National Geographic : 2013 May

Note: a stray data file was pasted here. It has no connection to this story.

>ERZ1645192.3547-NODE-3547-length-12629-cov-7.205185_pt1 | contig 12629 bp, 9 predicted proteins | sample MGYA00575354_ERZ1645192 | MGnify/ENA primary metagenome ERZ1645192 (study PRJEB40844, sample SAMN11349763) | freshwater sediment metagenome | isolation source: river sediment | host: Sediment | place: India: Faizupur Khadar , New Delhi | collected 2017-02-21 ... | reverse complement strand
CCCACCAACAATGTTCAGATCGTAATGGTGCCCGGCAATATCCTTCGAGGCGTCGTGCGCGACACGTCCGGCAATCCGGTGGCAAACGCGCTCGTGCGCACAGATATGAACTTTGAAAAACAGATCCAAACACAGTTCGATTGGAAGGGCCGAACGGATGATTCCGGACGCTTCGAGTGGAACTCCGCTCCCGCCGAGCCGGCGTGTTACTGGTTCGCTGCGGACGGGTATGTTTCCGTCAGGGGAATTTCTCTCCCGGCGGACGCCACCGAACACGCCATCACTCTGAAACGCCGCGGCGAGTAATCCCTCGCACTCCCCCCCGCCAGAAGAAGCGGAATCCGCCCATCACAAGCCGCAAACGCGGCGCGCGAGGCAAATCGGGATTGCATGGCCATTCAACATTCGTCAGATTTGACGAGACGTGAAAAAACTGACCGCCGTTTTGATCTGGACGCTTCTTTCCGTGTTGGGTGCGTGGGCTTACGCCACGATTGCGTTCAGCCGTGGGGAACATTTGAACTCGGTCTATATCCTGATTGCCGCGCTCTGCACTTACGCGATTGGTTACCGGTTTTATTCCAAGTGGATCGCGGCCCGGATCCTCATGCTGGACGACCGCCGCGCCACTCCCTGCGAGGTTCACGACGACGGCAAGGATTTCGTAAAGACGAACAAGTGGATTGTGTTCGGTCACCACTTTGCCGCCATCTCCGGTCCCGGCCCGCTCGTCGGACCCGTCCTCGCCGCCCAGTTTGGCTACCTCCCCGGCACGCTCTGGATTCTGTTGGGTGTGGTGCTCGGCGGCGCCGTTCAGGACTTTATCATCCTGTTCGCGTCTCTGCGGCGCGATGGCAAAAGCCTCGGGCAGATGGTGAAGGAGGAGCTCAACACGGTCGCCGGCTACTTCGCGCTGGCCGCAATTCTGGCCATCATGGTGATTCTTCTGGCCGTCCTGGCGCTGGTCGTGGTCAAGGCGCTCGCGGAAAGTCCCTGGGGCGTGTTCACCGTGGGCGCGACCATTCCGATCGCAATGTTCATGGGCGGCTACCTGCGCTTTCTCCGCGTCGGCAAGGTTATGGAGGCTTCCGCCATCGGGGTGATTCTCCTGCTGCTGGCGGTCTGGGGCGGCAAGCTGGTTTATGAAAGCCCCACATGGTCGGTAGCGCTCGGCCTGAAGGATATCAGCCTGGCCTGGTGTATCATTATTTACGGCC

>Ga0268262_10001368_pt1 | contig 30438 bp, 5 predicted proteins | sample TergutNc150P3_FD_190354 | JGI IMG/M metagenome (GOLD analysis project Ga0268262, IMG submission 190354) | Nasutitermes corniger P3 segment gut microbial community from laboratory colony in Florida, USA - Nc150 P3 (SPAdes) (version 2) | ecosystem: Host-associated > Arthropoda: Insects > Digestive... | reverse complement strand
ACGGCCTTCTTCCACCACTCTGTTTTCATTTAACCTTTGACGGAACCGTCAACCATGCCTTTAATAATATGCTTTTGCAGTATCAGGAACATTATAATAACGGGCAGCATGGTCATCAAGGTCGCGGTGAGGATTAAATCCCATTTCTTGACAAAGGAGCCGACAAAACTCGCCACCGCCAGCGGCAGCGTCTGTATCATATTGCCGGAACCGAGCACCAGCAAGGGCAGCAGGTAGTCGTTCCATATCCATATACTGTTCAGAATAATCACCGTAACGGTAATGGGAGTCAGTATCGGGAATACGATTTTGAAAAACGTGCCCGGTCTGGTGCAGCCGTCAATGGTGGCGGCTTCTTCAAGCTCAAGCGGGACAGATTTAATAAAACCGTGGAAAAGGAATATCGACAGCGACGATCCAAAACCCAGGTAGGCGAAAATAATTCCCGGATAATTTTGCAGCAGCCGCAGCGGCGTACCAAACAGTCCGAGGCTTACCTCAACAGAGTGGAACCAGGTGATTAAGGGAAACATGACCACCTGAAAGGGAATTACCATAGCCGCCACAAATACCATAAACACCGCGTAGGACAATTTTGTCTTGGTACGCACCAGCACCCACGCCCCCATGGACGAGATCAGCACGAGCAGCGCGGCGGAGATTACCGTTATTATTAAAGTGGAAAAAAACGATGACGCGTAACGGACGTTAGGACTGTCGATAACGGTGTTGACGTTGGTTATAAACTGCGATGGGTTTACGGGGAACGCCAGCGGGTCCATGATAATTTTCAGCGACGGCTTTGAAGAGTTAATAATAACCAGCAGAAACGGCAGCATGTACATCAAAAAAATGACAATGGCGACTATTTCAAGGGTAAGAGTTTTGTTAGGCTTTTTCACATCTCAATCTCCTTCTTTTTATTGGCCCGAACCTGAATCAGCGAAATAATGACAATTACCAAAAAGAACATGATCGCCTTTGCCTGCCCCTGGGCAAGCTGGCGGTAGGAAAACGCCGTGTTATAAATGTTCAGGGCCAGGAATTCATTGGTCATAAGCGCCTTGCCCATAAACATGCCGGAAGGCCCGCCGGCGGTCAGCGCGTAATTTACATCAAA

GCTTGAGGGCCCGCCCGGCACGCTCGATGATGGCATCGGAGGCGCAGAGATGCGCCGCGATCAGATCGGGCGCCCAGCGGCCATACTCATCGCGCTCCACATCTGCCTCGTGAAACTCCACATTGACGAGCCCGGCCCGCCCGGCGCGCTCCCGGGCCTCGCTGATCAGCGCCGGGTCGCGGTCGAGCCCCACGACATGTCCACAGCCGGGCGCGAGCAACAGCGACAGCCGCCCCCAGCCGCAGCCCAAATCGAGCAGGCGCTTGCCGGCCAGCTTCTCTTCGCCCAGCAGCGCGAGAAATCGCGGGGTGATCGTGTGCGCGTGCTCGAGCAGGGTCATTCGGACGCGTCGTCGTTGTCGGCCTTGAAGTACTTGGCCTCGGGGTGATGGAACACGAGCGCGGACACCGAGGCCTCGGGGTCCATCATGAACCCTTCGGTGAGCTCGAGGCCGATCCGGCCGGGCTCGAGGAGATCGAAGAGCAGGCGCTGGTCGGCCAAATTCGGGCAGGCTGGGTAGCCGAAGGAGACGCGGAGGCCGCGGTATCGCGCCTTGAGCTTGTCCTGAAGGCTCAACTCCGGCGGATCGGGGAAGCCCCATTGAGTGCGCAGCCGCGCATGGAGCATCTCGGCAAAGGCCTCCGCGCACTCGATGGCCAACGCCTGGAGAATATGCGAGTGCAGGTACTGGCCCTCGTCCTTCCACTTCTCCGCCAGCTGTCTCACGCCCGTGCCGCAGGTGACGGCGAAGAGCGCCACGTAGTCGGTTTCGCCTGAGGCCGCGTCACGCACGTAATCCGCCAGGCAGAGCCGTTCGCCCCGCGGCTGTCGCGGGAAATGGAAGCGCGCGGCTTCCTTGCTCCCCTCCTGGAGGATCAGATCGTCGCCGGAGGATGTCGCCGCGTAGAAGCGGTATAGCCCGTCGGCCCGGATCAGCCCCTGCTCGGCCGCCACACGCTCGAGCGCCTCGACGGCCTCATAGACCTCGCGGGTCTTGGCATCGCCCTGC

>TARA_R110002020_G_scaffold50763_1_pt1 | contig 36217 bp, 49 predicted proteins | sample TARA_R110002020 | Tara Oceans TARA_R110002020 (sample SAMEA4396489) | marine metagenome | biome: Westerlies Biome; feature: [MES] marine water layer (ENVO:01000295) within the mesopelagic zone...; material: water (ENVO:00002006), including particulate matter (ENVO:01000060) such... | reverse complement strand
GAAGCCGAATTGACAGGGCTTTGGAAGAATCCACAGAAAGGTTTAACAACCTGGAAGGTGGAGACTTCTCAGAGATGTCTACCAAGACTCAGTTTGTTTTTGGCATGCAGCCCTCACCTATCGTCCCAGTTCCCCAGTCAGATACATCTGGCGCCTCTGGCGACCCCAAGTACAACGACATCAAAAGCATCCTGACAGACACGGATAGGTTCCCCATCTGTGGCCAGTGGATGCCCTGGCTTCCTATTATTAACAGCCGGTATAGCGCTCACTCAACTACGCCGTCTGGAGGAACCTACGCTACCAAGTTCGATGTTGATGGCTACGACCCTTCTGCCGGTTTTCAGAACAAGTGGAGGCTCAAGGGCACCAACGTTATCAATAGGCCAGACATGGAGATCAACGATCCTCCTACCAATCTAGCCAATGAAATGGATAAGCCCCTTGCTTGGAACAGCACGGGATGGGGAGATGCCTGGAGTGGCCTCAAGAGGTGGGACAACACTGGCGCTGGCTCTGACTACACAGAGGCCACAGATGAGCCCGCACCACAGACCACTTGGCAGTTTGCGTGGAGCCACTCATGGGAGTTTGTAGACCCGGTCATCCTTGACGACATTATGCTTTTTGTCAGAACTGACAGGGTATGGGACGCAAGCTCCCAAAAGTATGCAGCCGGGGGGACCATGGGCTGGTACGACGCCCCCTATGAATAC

china’s grand canal 135 chuanmin,” Huang said. “But she’s a good girl. She works hard.” Chuanmin rarely indulge themselves. They live by the hard-nosed calculations that deter- mine whether a family gets rich or is ruined. This was driven home to me at the end of our first day. I was chatting with Zheng Chengfang, who came from the same village as Old Zhu. Our boats were tied up together, and I’d hopped over to visit with him. Wasn’t it a wonderful sight, I said to Zheng as we surveyed Old Zhu’s boat, freshly painted and gleaming in the sunset? “No, no, no, you don’t understand us,” he blurted out. “It’s not a question of good. We chuanmin need the boats, or we can’t survive.” Zheng accompanied me back to our barge for a smoke with Old Zhu, while Huang cooked a simple dinner of salted fish, rice, and stir-fried greens. “If you’re going to write about us, you also need to know something else,” Zheng said. “We chuanmin are at the receiving end. The coal owners set the price, the moneylenders set the interest, and the government officials set the fees. All we can do is nod and continue working.” This is a common refrain among barge own- ers: Like peasants working the fields, they have little control over their fate. In the countryside it’s the vicissitudes of weather, but chuanmin face whimsical bureaucrats and unpredictable economics. They must make complicated deci- sions based on everything from the direction of world commodity prices to Chinese banking reforms. Indeed, while Zheng was holding forth, Old Zhu was fixated on the TV news about the Middle East and the price of oil. “What do you Living on the water was once part of the fabric of Grand Canal life—and still is for this mother and daughter bringing provisions from the shore to their home on a retired concrete barge in Shiqiao. This kind of community is slowly vanishing as local governments clean up the canal to draw tourists.